Picture Soft or Tekk choosing to land in front of a grounded Shiek. This situation is extremely high risk high reward for both characters. If Sheik grabs and puff crouches then Sheik dies instantly to rest, but if Sheik dsmashes instead then Puff takes crucial damage (keep in mind Sheik starts to breaks Puff's CC at ~50%, at which point converting hits into a kill is relatively easy for her). However, if Sheik dsmashes and Puff shields, Sheik can get rested OoS. Naturally if Sheik grabs and Puff shields/jumps then Sheik gets at least damage and stage position, potentially a kill of her own. Puff’s punish game, especially in regards to rest, creates high-risk high-reward mixups in a number of micro-situation.

The dichotomy between these extreme high-risk high-reward scenarios and the aforementioned low-risk low-reward footsies principles largely defines Puff as a character.

Granted, many Puff players will avoid high-risk scenarios out of discomfort and often times rightly so. Eliminating risk wins tournaments. But historically the Puffs that see high level success have all looked carefully to identify and exploit these scenarios by breaking down the dichotomy as non-exclusive. If anything at all this is what I want to impress on Puff players.

Soft has said that constantly attacking isn’t cool or aggressive, it’s as predictable as always throwing scissors. Likewise, constantly retreating is just as effective as always throwing rock. Puff can and must balance her spacing and tendencies to avoid being predictable or her patterns will be exploited. That being said, if the Puff player is attentive, they can actively use the opponent’s reactions to net much higher rewards or more favorable situations on prediction. This is the entire basis of MangoPuff. Mango’s Puff was built specifically not just to keep track of, but to condition and encourage certain reactions that could be taken advantage of at a later time. You might notice the prevalence of nair. Nair in itself is very ineffective. It’ll do 9%. Low-risk low-reward, just like retreating bairs. But no one wants to get hit with nair 4 times in a row. Eventually they stop running forward and if you can predict/encourage someone letting up then Puff gets to take stage with something akin to the other MangoPuff special, FH fair (or very low DJ fair) into a descending drift mixup. Stuff like that. In this way MangoPuff uses his low-risk low-reward commitments not just to keep herself safe but to gather valuable data and color his high-risk high-reward plays. This is not to say that Hbox does not. Hbox is doing the same kind of thing to greater degrees all the time and in the context of both more specific situations and a much more polished holistic gameplan.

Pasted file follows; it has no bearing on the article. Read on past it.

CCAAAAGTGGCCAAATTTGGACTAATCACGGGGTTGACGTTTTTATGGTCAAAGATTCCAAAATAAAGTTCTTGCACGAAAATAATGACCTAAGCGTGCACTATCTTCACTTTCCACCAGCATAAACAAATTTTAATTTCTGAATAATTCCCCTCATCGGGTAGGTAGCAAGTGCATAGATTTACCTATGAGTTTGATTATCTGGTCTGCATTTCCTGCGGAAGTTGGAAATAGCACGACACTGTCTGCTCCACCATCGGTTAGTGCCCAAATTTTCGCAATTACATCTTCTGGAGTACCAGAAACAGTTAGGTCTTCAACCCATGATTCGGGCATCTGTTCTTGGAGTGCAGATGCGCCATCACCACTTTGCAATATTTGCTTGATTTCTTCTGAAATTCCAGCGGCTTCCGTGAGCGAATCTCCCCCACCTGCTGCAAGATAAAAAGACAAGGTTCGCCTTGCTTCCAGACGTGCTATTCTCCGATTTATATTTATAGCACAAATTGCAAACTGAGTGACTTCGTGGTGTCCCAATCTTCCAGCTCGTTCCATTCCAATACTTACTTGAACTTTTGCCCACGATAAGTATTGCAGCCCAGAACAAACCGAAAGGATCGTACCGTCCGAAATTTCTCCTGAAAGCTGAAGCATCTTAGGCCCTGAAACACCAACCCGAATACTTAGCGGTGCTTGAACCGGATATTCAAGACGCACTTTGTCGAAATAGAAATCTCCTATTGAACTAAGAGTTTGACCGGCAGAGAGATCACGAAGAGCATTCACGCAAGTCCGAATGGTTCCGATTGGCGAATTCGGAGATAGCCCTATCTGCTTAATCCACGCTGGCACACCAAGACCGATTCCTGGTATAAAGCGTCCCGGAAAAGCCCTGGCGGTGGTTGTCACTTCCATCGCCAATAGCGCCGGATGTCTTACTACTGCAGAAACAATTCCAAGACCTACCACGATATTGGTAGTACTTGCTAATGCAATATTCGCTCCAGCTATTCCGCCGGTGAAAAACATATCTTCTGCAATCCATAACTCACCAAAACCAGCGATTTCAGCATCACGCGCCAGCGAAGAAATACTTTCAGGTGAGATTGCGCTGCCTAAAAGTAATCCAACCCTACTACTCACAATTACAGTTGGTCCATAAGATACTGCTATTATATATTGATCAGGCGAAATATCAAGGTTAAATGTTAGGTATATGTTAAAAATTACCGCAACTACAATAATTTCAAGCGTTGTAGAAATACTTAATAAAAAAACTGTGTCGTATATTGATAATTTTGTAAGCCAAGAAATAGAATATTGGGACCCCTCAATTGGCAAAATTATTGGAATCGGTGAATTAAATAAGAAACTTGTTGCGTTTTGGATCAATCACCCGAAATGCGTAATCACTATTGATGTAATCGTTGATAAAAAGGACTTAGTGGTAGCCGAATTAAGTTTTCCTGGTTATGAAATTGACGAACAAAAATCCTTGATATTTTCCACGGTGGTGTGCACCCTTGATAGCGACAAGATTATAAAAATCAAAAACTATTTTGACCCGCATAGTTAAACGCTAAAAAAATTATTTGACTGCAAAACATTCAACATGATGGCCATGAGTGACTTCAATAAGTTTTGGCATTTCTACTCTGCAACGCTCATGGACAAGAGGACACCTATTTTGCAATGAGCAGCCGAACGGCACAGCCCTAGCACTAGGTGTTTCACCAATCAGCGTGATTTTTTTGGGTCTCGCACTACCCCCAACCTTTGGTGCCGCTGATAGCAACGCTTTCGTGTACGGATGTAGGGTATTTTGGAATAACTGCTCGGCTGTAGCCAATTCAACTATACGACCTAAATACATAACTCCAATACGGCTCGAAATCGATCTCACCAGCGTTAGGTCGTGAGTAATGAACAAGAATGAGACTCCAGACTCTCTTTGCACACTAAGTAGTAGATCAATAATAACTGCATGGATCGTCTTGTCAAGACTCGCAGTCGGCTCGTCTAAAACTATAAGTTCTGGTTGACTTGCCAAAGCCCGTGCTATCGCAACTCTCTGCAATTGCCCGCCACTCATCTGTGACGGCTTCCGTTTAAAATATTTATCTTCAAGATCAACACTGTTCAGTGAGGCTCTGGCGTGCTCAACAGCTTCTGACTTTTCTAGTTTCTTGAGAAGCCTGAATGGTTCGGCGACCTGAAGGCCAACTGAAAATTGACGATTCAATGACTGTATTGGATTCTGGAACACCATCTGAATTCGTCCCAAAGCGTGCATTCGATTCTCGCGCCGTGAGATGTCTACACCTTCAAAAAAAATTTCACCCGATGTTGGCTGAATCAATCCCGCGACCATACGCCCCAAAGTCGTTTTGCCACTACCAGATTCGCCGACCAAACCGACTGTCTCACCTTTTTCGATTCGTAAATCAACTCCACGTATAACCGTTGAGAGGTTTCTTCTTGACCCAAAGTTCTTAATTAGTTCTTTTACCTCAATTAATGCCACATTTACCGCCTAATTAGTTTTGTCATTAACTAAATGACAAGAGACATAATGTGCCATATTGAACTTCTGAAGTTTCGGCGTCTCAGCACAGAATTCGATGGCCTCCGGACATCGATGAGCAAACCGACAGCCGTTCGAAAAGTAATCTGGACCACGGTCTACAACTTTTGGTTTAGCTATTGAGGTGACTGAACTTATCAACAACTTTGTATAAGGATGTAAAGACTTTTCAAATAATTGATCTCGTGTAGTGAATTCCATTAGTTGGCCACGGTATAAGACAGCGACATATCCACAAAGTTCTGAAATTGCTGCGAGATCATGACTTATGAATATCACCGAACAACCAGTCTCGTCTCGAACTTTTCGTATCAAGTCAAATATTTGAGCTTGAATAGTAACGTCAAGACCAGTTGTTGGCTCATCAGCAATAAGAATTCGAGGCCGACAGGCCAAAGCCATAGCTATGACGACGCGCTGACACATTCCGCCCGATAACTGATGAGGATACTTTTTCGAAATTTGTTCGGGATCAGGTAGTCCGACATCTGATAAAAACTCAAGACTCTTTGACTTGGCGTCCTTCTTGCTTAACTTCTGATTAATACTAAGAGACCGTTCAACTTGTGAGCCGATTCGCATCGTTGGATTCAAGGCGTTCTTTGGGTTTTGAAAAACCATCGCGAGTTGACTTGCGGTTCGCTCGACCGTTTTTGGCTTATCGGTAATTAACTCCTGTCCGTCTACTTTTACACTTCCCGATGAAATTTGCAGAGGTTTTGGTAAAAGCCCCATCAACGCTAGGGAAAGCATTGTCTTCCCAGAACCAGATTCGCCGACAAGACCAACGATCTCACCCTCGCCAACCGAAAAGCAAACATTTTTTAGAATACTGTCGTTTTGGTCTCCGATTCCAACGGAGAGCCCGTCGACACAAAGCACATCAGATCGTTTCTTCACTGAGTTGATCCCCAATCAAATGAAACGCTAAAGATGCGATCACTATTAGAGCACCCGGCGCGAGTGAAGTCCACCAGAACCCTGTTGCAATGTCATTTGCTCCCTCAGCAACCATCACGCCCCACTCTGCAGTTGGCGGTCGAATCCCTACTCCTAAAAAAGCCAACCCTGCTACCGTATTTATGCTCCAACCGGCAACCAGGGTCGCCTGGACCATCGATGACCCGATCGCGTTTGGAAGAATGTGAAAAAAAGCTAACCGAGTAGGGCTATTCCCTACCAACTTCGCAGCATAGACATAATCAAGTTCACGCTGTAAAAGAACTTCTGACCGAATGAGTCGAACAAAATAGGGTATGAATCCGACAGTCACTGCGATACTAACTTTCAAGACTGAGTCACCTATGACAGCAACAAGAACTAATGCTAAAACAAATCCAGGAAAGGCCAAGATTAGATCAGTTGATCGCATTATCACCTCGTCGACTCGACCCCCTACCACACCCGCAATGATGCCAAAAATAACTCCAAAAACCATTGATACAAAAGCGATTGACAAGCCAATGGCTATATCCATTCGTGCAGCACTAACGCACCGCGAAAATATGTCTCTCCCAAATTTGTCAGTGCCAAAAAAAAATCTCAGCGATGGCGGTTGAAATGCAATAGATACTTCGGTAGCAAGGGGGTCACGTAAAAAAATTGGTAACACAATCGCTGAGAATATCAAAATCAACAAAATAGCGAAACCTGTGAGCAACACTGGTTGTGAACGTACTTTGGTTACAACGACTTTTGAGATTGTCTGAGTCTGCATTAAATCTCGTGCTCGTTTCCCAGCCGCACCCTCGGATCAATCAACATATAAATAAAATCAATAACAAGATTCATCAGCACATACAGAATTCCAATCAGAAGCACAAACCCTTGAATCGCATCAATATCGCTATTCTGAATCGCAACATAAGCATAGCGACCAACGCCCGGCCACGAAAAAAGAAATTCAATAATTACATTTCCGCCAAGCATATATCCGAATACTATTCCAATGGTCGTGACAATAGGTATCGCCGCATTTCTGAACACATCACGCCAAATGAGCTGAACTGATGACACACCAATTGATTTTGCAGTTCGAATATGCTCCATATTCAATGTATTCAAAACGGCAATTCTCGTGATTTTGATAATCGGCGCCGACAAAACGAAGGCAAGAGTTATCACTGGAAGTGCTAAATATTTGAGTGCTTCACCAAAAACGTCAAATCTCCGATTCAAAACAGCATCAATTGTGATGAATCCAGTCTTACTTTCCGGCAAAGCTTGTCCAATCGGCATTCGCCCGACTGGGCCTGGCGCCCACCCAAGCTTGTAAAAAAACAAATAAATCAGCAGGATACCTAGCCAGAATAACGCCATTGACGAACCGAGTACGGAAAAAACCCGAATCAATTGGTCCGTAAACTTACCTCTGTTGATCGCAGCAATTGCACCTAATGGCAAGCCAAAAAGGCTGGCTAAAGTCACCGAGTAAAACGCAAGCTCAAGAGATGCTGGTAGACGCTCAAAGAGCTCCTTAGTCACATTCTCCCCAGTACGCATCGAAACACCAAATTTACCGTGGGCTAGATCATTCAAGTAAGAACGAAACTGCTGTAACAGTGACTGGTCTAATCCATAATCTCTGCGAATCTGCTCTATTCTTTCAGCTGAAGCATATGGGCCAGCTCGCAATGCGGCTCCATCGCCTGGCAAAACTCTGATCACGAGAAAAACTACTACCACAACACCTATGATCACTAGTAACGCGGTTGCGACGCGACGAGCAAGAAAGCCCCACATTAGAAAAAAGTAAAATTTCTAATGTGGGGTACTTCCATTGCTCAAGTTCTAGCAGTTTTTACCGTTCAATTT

Jigglypuff’s unique drift/jump mechanics and brutal kill setups combine to allow her the freedom to condition, adapt and punish in ways slightly outside of the methodologies applied to the many other Melee characters. This is what it means to play the game with Jigglypuff: balancing options, playing footsies, and predicting a strong opponent. Far from a one-dimensional gimmick, high-level matches with and against Puff can display and even amplify core fighting game mechanics.